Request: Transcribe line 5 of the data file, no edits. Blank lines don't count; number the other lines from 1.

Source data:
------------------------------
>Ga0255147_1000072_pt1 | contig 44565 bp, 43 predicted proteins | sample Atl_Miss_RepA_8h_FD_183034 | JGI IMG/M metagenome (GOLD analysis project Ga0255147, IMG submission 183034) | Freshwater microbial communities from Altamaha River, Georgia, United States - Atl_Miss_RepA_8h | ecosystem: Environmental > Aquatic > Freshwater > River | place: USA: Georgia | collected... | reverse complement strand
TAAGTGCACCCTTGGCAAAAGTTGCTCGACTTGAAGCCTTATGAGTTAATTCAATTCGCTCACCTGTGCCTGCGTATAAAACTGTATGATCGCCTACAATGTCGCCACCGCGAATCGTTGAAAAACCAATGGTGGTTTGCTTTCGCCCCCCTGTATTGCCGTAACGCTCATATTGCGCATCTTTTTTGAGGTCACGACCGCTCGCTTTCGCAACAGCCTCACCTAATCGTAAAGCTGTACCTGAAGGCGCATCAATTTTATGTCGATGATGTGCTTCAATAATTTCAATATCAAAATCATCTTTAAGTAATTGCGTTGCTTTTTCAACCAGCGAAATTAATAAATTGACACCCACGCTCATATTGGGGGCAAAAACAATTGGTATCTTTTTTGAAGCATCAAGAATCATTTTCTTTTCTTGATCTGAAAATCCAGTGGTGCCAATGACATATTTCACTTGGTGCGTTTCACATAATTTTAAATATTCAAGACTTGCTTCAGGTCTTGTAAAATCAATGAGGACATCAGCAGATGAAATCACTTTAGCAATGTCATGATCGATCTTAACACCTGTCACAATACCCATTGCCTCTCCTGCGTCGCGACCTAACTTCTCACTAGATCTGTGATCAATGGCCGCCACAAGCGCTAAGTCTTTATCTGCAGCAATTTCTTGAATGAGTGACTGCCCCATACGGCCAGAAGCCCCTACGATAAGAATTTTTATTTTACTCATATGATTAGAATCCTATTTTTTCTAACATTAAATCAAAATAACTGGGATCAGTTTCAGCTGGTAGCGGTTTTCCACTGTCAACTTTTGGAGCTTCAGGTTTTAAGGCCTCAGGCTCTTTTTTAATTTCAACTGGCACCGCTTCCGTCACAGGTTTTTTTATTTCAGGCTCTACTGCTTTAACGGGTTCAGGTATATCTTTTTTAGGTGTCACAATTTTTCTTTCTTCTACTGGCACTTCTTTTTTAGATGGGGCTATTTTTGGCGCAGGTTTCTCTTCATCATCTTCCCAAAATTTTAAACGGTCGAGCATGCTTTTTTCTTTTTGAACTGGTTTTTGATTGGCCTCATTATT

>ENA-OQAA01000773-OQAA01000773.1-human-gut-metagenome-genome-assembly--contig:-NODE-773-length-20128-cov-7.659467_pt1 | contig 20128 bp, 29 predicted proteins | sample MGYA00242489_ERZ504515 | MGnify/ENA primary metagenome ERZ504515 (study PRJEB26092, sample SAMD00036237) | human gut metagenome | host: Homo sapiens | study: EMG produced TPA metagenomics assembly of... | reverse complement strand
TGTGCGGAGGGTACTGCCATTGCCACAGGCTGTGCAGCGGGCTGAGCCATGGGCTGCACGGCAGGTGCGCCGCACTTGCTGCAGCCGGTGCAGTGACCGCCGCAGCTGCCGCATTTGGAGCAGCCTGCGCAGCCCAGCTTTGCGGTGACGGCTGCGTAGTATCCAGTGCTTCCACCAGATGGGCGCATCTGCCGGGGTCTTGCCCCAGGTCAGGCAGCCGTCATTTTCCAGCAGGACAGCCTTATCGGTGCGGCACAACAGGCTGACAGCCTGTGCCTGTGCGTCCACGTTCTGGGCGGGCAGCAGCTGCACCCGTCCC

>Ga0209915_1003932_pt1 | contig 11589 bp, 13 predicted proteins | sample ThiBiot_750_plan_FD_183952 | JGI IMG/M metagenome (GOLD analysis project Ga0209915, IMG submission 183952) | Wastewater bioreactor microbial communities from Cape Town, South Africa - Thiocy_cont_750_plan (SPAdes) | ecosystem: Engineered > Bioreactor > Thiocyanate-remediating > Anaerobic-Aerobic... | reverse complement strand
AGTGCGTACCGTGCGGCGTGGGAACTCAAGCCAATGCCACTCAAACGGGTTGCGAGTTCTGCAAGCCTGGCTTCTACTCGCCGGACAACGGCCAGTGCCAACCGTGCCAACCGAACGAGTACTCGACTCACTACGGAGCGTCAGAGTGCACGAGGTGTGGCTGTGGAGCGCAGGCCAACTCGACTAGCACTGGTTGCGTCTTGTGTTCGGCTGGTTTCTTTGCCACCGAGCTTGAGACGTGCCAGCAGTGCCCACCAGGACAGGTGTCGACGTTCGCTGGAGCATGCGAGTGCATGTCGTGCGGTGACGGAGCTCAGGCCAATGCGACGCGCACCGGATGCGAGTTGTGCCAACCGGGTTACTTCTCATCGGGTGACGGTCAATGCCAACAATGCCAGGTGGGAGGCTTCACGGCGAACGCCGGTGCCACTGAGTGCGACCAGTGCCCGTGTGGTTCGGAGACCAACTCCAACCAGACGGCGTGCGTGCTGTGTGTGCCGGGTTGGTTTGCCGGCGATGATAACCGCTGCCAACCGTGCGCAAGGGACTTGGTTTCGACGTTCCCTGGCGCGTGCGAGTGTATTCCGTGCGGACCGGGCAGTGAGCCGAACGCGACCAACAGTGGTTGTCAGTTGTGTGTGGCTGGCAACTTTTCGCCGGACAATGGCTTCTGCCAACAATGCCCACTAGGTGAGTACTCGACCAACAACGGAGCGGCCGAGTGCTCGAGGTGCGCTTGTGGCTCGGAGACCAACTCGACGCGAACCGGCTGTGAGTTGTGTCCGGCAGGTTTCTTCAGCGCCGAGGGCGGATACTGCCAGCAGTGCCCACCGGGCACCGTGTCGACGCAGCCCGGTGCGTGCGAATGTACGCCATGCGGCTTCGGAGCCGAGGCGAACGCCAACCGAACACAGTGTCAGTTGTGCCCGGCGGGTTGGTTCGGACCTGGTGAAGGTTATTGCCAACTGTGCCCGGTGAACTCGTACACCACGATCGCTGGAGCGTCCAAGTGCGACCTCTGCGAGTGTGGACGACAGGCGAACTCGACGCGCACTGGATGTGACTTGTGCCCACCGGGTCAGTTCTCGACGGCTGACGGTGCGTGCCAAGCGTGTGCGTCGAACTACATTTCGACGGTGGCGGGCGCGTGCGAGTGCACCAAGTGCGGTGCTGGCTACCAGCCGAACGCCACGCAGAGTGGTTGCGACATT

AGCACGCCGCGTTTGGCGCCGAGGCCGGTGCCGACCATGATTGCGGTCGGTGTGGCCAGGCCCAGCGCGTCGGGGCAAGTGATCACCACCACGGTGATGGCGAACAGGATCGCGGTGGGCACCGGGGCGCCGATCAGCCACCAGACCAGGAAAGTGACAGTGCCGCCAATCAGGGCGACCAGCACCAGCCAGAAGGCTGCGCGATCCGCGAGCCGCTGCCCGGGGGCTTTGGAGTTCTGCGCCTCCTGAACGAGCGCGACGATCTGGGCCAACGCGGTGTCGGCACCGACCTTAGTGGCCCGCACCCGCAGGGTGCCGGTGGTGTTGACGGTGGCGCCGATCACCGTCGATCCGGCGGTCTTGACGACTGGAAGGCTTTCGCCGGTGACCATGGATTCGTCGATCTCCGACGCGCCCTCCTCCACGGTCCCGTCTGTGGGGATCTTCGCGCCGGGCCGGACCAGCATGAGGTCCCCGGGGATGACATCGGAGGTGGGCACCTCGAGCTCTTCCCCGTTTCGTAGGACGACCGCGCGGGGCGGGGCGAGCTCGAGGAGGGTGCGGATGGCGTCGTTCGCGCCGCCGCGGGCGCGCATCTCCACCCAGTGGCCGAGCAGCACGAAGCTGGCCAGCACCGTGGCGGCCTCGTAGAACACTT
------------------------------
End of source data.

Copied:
>Ga0209915_1003932_pt1 | contig 11589 bp, 13 predicted proteins | sample ThiBiot_750_plan_FD_183952 | JGI IMG/M metagenome (GOLD analysis project Ga0209915, IMG submission 183952) | Wastewater bioreactor microbial communities from Cape Town, South Africa - Thiocy_cont_750_plan (SPAdes) | ecosystem: Engineered > Bioreactor > Thiocyanate-remediating > Anaerobic-Aerobic... | reverse complement strand